Hindu Death Rituals
March 26, 2016
Hindu religion is a belief in one God known as Brahman which can take many forms. This means there are thousands of gods and goddesses which they worship. When a person has a terminal illness, they tell their family and friends so that they can prepare for their loved one’s death.
A Hindu death is the fulfillment of this life and the chance for a better reincarnation. Hindus don’t believe that life should be prolonged by aggressive medical means unless it will lead to being able to benefit from a good quality of life. If the person died in hospital, the death certificate is signed immediately and the body taken home. The body is never embalmed.
Surrounded by Family at Home
Ideally, a Hindu dies at home surrounded by their dearly beloved. They all stand around and say prayers, sing sacred hymns or chant in the right ear of the dying. A lamp is lit near the head. As death approaches, the bed is then turned so that the head faces east.
There are variations, but Hindu death rituals are pretty standard. Certain rites are mostly performed by a priest but they can also be performed by the family in the absence of the priest. Next of kin keep vigil until death comes.
Holy ash is put onto the forehead of the dying. Drops of holy or sacred water are dropped into the mouth. Once death comes, the body is laid in the home’s entrance, but now the head is facing south. The lamp is kept lit near the head and incense is also burned. A cloth is tied under the chin and over the top of the head. The toes and thumbs are tied together.
Preparation for the Journey Ahead
The chief mourner, usually the eldest son, performs arati, passing an oil lamp over the remains, then offering flowers. Family members carry the body to the back porch where they remove the clothes and drape the body with a white cloth.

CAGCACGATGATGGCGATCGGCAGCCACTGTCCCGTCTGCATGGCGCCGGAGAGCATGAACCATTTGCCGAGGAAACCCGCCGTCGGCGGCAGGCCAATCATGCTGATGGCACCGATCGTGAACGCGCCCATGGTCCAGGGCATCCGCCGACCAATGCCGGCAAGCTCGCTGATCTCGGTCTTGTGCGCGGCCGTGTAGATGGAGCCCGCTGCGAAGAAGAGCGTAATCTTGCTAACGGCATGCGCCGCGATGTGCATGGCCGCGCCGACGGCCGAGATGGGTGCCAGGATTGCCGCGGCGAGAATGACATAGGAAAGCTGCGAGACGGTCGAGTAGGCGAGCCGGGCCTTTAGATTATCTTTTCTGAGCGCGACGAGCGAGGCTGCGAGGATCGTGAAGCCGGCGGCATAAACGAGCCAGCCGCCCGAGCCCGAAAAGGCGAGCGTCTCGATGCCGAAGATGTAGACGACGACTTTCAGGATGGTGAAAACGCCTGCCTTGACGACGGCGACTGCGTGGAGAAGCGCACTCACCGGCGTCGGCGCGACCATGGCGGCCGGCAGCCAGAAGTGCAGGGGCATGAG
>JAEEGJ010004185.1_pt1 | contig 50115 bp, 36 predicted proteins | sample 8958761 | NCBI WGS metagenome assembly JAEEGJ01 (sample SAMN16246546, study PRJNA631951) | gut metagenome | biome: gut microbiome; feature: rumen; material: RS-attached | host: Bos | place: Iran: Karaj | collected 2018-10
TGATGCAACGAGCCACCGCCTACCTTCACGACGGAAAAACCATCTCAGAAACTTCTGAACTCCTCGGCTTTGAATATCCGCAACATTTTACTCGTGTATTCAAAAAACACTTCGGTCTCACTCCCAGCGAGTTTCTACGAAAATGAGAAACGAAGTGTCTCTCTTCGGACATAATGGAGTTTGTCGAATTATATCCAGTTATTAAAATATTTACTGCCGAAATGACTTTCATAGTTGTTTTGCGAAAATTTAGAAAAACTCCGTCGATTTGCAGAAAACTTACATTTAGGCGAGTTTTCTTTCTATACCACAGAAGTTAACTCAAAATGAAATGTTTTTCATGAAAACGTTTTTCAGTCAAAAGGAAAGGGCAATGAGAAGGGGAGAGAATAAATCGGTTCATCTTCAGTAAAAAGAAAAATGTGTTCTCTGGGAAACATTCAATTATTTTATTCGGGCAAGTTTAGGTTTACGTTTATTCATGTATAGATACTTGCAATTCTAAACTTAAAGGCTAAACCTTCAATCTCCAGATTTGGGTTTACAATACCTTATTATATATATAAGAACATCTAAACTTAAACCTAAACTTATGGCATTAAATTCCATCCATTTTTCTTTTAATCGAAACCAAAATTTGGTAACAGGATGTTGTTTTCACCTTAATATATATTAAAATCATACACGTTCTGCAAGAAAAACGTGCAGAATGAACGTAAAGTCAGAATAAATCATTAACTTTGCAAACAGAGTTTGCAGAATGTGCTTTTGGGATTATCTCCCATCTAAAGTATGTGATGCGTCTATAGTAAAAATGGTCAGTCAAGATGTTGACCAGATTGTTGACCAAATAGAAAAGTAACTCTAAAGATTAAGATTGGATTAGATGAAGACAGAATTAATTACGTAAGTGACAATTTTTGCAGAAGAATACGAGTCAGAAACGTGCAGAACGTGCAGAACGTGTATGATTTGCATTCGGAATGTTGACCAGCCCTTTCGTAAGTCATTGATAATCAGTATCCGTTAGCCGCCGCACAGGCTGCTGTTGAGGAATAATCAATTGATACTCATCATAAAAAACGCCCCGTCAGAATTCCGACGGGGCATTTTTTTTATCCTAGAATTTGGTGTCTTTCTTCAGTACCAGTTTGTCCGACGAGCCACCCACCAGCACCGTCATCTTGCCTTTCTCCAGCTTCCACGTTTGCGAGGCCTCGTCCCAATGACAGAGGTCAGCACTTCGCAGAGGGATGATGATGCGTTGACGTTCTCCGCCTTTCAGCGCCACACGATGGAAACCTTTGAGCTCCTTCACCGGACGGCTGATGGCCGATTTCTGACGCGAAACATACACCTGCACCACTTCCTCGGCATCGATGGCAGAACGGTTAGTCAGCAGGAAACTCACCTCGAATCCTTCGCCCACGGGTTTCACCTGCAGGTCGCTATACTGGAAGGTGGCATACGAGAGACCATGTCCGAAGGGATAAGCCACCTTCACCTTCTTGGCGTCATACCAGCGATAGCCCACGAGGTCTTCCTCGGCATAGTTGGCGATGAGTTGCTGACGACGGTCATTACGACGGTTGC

The body is bathed and the women present will put puffed rice into the mouth of the deceased so that they can be nourished for the journey ahead. If the family are unable to bring the body home, the family prepares the body at the mortuary, not leaving it to strangers to do.
At the cremation site, led by the chief mourner, the body is placed on the pyre and it is the chief mourner who gets the cremation fires started.
A Hindu family does not Lament for Long
When everyone returns home, they all bathe and then take part in cleaning the home. A water pot and lamp are set where the body lay. The shrine room is closed. The next days of ritual impurity are important for the family – the close family withdraw from all regular activities such as attending temples and festivals. There are some Hindus who observe this period for as long as one entire year, however scriptures are against excessive lamentation, rather encouraging a celebratory stance.
During the next few days, relatives gather to eat a meal made up of the deceased’s favorite foods, and some of this food is offered and placed in front of a photo. Customs for this period are varied, but on the 31st day after death, a memorial service is held. At the anniversary of the death, a priest conducts the rites known as shraddha.
Preparing to be Rewarded
Hindu funeral rites differ and while they can be simple, others are complex. They all have one common aspect – to prepare the Hindu soul for the journey from earth and into the afterlife where they will be rewarded with a place of peace and fulfillment.
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All info was correct at time of publishing